Sunday, April 4, 2010

Capricious Crusaders, Myopic Moralists, and other Pathetic Primates (2/4)

The Smiths, Jack Jones, and Carla, characters created out of whole cloth for the purposes of discussion (and I assure the reader that no paper napkins were used in this simulation), evinced a posture of moral rectitude based on little more than idiosyncratic criteria. Sometimes people, like Jack, take up a moral position on an issue only when it suits them; it’s the cause de jour, if you will. What I’m addressing here isn’t merely a question of hypocrisy. Hypocrisy is saying one thing and doing another, not practicing what you preach. But I’m also talking about the selectivity of our morality. We can take a passionate stand on one issue and virtually ignore others that, all things considered, seem just as important, just as pressing. For example, one might be an outspoken critic of cruelty towards animals. It’s a passion that comes through in almost every conversation one way or another, and this person might even follow up words with action: volunteering at the local animal shelter or protesting outside of scientific laboratories or writing congress representatives about foreign trade partners who kill dolphins. Does this person get as worked up, if at all, about other disturbing realities like the conscription of child soldiers abroad, sexual slave trafficking, or domestic violence in our country? Carla, for instance, expressed a moral caveat regarding violence but did not seem to acknowledge the dangers of promiscuity. I have no problem with their chosen crusades, but that’s the point: it’s selective, even downright capricious. We can’t do everything. Everyone has their pet project or pet peeve or pet monkey—sorry, scratch the last one. Time is short, our days are numbered, and the world is chalk full of injustices. Add these realities up, and we can’t help but be selective. The problem is when we prioritize moral causes for other people.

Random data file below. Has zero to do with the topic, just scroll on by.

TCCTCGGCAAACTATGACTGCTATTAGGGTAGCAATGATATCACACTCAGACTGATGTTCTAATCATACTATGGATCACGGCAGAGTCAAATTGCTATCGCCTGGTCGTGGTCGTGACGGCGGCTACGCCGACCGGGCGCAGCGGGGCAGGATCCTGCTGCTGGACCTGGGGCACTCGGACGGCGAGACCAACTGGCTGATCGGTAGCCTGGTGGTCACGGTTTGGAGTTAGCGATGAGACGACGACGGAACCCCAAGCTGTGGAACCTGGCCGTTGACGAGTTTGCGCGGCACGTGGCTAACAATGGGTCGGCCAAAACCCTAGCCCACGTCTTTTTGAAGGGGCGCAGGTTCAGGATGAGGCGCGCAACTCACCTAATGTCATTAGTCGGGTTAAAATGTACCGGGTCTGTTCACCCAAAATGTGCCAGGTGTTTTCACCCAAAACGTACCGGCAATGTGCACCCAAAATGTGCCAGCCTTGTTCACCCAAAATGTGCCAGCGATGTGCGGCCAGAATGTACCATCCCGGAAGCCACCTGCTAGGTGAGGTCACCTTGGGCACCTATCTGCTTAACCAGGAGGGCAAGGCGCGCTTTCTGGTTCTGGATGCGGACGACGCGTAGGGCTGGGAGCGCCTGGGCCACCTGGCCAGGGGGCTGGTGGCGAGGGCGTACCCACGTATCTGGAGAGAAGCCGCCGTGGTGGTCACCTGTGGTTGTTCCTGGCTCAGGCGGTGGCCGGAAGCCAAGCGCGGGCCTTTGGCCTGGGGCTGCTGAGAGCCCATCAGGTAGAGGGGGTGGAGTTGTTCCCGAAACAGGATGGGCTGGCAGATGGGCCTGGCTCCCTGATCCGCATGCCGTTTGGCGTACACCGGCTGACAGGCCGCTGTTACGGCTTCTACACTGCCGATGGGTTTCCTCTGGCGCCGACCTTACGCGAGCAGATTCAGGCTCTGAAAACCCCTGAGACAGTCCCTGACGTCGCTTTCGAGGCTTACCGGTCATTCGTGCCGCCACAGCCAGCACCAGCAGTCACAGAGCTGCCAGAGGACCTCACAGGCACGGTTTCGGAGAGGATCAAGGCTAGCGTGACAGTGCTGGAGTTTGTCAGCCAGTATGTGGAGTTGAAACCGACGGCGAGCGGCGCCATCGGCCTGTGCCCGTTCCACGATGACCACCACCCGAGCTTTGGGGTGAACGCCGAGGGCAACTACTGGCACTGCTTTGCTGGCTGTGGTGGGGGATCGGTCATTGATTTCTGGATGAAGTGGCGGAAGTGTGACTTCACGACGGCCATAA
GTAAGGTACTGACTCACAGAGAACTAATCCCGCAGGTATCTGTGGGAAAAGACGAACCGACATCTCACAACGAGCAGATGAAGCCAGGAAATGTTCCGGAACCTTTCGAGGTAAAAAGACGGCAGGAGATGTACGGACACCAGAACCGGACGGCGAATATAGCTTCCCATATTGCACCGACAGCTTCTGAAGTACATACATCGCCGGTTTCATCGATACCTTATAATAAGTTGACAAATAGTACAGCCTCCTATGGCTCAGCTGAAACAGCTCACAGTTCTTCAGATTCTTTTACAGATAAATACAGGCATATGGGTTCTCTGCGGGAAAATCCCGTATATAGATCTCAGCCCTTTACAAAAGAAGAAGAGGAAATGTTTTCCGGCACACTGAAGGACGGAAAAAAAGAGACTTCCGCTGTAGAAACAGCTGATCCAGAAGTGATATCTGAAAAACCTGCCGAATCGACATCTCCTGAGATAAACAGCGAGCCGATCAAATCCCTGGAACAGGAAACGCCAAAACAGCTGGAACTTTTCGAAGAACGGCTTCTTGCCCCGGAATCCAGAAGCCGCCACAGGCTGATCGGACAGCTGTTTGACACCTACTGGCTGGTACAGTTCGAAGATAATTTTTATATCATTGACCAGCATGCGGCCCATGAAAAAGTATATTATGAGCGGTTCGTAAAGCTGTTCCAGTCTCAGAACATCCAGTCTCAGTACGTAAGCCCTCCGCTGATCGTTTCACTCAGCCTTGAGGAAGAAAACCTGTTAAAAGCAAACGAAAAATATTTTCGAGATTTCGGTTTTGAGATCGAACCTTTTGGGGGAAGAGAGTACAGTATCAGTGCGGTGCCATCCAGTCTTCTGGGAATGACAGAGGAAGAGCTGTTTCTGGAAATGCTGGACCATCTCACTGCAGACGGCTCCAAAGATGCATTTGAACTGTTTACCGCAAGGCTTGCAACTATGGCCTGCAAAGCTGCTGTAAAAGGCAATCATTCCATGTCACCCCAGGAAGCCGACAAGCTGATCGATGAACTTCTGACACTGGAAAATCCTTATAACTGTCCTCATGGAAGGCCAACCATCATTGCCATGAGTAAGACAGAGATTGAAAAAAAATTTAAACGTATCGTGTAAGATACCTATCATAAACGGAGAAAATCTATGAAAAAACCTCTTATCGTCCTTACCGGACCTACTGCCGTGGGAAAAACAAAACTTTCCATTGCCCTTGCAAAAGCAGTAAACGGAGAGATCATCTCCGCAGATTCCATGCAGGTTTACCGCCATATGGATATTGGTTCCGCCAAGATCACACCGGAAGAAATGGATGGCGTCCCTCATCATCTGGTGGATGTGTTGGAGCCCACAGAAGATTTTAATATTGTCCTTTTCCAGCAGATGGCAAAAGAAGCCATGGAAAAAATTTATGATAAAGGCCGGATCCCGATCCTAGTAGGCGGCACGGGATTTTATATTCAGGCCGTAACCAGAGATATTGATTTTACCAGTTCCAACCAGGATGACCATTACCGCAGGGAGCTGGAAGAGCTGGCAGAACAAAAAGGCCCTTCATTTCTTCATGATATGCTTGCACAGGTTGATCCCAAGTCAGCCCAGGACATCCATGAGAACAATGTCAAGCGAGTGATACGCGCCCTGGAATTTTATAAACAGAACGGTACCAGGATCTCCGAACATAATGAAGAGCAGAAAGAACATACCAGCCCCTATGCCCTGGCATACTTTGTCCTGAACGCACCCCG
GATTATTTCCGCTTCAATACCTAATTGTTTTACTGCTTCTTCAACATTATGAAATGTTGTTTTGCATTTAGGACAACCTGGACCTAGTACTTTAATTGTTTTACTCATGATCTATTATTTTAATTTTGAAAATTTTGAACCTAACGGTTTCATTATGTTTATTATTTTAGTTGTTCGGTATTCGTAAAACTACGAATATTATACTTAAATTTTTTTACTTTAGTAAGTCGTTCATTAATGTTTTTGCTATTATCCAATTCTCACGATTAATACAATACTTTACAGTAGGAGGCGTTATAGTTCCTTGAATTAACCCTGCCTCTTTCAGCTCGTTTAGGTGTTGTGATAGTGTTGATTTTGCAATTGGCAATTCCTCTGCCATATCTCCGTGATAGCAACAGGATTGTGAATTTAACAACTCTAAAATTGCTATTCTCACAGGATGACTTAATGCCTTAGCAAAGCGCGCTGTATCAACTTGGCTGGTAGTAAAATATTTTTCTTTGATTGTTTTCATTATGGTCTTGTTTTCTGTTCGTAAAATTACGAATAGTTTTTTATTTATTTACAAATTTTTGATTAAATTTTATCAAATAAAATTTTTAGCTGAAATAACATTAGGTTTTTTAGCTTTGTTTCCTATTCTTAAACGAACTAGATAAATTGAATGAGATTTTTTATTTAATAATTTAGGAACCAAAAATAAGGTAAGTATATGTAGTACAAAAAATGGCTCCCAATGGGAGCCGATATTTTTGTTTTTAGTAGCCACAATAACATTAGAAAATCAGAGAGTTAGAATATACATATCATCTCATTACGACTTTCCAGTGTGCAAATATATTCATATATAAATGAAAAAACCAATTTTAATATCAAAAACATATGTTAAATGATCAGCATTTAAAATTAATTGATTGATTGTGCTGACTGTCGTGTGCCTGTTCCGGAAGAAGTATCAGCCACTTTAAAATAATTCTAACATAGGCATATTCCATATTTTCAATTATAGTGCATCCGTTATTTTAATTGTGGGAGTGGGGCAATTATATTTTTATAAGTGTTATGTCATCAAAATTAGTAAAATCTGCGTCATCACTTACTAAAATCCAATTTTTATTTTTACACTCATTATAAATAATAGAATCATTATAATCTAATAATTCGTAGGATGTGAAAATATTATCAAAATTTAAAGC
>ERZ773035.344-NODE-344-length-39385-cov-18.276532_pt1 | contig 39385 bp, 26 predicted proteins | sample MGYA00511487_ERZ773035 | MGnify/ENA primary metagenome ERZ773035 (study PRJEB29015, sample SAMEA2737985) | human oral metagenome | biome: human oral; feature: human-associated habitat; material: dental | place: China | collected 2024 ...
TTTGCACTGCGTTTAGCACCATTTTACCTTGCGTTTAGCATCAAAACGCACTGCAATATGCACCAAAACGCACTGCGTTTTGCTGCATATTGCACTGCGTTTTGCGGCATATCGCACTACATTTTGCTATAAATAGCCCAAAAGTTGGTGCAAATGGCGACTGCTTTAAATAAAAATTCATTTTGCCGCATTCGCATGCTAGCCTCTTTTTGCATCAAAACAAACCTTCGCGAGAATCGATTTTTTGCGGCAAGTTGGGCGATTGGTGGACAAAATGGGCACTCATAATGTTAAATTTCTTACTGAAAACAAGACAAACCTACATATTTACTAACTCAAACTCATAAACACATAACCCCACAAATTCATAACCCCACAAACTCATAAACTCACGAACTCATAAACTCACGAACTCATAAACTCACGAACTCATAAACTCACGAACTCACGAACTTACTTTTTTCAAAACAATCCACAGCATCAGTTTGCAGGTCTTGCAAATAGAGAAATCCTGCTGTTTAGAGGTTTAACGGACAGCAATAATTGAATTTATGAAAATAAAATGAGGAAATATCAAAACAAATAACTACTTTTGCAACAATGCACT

I use the term crusader purposefully. The original crusaders of history, the Christian warriors who traveled from Europe to kill Muslims in the Holy Land throughout the Central Middle Ages, were the ultimate capricious crusaders. Having received their plenary indulgence, they killed, tortured, maimed and raped in the name of a religion that teaches meekness and love of neighbor. They didn’t see it this way of course. The more pious among them joined a religious order, mortified their flesh with whips, perhaps gave to the poor, and prayed to the Prince of Peace. Once the mission bell rang, though, they were off to whoring, plundering and dispatching the Jew and Turk. Hip Hip Hoorah! I’m being a bit unfair here, for a handful of these warriors had noble intentions and lived exemplary lives. They believed wholeheartedly in a cause, granted, a cause of dubious worth from our 21st-century vantage point, namely, the protection of sacred sites via shield and sword; yet they opted, or better yet, elected to expend their energy on a religious mission in a strange land at the behest of the pope rather than, say, help reform the church back in their communities.